|Name: _________________________||Period: ___________________|
This test consists of 5 short answer questions, 10 short essay questions, and 1 (of 3) essay topics.
Short Answer Questions
1. What did the Pilgrims wish they could catch?
2. Why did Bradford not execute Squanto for his role in the plot to overthrow Massasoit?
3. What was Massasoit's brother's name?
4. How many people were on board the Mayflower?
5. What was different about the trees in New England from those in England?
Short Essay Questions
1. How did Weston betray the Pilgrims?
2. How did the Pilgrims' first Indian visitor, Samoset, learn to speak English?
3. Where should the Pilgrims have settled rather than Plymouth?
4. Why did the Pilgrims decide to build a wall around their community?
5. Hobbamock was a pniese. What is a pniese?
6. Why did the Seaflower depart from New England bound for the Caribbean in 1676?
7. How did the master of the Speedwell work against the Pilgrims?
8. What happened to the ship, the Fortune?
9. Why were the Pokanokets in a desperate struggle to maintain their existence as a people?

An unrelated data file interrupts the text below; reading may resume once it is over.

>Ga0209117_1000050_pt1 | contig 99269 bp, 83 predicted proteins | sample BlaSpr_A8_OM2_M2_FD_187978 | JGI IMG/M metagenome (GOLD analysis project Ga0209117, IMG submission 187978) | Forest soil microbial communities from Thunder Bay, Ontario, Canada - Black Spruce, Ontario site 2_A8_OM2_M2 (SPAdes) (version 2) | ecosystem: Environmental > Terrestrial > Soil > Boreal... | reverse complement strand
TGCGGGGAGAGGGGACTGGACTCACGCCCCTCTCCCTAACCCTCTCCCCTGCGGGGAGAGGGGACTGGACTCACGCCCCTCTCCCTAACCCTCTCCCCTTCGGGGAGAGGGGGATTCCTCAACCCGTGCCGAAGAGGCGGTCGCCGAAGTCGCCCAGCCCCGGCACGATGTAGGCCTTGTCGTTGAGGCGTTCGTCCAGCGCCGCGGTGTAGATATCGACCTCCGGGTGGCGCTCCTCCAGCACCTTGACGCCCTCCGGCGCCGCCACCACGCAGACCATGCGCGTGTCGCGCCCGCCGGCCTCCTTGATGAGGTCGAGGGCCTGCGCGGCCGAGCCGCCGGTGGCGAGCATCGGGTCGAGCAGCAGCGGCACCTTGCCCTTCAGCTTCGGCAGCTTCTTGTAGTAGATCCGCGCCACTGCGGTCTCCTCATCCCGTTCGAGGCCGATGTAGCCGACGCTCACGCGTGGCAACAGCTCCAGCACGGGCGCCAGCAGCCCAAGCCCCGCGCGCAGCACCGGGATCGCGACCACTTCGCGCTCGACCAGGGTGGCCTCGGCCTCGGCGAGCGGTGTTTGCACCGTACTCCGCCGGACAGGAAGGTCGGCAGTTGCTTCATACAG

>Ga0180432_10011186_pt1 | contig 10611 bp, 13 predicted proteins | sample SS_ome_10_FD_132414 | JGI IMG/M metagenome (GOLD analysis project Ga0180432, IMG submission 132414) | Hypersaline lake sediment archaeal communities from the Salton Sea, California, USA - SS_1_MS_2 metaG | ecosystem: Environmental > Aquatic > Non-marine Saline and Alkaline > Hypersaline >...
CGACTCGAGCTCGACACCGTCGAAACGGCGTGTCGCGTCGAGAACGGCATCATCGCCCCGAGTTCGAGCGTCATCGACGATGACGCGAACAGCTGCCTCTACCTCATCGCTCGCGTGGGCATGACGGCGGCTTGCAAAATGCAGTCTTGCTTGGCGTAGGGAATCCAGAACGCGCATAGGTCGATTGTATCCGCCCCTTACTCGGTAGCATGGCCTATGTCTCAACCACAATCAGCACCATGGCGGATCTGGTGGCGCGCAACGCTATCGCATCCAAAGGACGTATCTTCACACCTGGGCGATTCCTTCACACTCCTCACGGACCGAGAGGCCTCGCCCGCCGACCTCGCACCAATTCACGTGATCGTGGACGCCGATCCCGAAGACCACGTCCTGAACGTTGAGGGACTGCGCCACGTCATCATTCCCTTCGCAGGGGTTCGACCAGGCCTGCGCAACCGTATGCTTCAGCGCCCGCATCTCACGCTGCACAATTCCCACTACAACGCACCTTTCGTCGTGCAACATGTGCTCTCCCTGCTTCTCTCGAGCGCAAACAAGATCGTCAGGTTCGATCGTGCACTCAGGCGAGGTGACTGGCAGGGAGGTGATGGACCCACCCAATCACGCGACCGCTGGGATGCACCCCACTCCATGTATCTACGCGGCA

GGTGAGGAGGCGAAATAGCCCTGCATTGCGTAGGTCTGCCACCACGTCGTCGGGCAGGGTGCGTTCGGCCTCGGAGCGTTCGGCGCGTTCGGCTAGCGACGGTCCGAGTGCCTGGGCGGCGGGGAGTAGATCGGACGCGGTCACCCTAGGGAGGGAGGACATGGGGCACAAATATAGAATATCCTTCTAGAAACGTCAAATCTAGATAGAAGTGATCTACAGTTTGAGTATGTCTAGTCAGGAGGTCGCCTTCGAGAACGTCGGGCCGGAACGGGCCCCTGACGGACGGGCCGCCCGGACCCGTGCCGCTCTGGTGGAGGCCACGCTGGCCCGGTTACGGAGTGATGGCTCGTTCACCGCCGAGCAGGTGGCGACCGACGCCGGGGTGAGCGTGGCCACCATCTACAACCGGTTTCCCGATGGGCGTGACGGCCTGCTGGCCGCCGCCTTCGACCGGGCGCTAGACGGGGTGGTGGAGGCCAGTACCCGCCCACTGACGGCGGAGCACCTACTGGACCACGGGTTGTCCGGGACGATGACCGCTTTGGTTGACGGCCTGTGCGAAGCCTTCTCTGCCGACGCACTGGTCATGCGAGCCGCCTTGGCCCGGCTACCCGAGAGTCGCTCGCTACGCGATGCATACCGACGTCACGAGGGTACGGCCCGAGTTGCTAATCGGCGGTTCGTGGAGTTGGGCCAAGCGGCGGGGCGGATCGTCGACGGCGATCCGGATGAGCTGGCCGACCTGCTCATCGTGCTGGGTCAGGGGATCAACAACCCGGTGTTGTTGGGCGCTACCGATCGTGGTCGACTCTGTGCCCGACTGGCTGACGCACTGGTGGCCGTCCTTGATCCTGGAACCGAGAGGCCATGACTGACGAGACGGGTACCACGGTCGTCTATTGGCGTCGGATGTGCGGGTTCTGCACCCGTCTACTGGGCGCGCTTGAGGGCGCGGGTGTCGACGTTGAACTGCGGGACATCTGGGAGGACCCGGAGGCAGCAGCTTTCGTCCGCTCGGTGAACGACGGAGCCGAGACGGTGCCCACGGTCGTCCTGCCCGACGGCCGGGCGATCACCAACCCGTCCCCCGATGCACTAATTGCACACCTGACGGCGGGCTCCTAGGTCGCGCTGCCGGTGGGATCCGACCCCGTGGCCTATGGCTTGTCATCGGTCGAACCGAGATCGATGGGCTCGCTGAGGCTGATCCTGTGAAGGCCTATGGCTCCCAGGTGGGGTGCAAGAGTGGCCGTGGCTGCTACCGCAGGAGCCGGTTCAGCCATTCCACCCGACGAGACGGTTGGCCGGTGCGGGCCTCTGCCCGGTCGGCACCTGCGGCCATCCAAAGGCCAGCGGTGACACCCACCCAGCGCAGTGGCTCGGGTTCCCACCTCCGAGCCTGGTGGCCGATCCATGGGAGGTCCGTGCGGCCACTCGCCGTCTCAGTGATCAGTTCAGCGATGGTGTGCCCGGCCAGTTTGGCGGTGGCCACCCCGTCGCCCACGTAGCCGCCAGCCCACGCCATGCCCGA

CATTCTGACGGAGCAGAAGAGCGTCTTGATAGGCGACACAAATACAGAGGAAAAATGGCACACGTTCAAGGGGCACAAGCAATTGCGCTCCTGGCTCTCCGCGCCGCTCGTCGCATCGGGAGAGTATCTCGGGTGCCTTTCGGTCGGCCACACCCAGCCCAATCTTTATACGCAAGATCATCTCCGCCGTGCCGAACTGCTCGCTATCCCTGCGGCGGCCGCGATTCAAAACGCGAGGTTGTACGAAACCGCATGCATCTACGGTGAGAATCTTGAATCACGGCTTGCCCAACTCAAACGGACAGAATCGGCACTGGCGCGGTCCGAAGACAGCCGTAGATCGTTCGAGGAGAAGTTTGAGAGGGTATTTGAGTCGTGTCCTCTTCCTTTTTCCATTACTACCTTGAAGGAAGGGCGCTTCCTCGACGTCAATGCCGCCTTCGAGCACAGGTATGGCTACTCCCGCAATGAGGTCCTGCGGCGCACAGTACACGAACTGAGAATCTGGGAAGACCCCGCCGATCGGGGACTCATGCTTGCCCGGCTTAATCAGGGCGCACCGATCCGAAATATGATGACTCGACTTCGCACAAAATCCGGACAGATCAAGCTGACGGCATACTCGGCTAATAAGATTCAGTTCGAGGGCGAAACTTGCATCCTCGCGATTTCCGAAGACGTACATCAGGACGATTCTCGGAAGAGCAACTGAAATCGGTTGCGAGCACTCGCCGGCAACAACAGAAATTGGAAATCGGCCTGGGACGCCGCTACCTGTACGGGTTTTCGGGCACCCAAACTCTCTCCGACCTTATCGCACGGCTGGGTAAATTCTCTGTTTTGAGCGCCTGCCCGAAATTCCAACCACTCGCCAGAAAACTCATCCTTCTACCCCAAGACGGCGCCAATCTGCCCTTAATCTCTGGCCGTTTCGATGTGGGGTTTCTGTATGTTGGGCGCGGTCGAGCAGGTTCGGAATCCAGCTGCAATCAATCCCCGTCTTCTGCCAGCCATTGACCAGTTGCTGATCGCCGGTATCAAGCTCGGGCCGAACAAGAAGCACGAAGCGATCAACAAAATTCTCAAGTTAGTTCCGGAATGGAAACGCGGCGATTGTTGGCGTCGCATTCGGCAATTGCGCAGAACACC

10. Why were the Nausets "ill affected toward the English"?
Write an essay for ONE of the following topics:
Essay Topic 1
The Pilgrims believed that God played a role in their destiny, but they also did not hesitate to do whatever needed to be done to take charge of their own destiny. Explain incidents that demonstrate how the Pilgrims took charge of their own destiny.
Essay Topic 2
The author states that there are two possible responses to a world gripped by terror and contention. The first to get mad and get even, and the second is to use coercion rather than slaughter. Explain these two responses to an enemy and compare individuals in the book who used these responses. Does one way get better results? Why or why not?
Essay Topic 3
In Chapter 8, Pastor John Robinson writes about the ruffling course that the Pilgrims began with the Wessagusett raid. Argue whether Robinson's words proved to be prophetic or did not prove to be prophetic given the ultimate course of New England's history.
This section contains 878 words
(approx. 3 pages at 300 words per page)